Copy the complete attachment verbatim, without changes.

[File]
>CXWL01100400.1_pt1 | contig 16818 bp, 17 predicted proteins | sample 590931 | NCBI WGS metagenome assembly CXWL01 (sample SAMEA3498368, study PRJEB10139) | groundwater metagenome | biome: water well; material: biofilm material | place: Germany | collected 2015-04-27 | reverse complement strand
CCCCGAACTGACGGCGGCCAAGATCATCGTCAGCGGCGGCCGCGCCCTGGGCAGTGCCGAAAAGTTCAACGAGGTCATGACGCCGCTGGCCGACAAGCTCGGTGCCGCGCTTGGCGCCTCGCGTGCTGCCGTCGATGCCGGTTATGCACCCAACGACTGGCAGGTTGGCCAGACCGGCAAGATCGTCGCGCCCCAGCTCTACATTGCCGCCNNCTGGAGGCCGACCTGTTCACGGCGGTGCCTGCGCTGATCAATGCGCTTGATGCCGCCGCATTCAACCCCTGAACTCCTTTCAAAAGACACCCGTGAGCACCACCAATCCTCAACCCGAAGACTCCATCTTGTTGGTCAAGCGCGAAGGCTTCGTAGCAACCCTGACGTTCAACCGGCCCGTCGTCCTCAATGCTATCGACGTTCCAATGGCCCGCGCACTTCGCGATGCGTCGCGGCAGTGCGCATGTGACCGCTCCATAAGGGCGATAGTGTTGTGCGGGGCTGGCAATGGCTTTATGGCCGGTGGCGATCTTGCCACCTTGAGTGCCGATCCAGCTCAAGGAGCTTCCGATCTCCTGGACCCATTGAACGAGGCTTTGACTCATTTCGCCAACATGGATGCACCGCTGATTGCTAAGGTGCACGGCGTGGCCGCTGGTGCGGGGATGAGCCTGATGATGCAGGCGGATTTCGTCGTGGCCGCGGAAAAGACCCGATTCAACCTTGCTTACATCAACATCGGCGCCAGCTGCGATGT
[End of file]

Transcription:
>CXWL01100400.1_pt1 | contig 16818 bp, 17 predicted proteins | sample 590931 | NCBI WGS metagenome assembly CXWL01 (sample SAMEA3498368, study PRJEB10139) | groundwater metagenome | biome: water well; material: biofilm material | place: Germany | collected 2015-04-27 | reverse complement strand
CCCCGAACTGACGGCGGCCAAGATCATCGTCAGCGGCGGCCGCGCCCTGGGCAGTGCCGAAAAGTTCAACGAGGTCATGACGCCGCTGGCCGACAAGCTCGGTGCCGCGCTTGGCGCCTCGCGTGCTGCCGTCGATGCCGGTTATGCACCCAACGACTGGCAGGTTGGCCAGACCGGCAAGATCGTCGCGCCCCAGCTCTACATTGCCGCCNNCTGGAGGCCGACCTGTTCACGGCGGTGCCTGCGCTGATCAATGCGCTTGATGCCGCCGCATTCAACCCCTGAACTCCTTTCAAAAGACACCCGTGAGCACCACCAATCCTCAACCCGAAGACTCCATCTTGTTGGTCAAGCGCGAAGGCTTCGTAGCAACCCTGACGTTCAACCGGCCCGTCGTCCTCAATGCTATCGACGTTCCAATGGCCCGCGCACTTCGCGATGCGTCGCGGCAGTGCGCATGTGACCGCTCCATAAGGGCGATAGTGTTGTGCGGGGCTGGCAATGGCTTTATGGCCGGTGGCGATCTTGCCACCTTGAGTGCCGATCCAGCTCAAGGAGCTTCCGATCTCCTGGACCCATTGAACGAGGCTTTGACTCATTTCGCCAACATGGATGCACCGCTGATTGCTAAGGTGCACGGCGTGGCCGCTGGTGCGGGGATGAGCCTGATGATGCAGGCGGATTTCGTCGTGGCCGCGGAAAAGACCCGATTCAACCTTGCTTACATCAACATCGGCGCCAGCTGCGATGT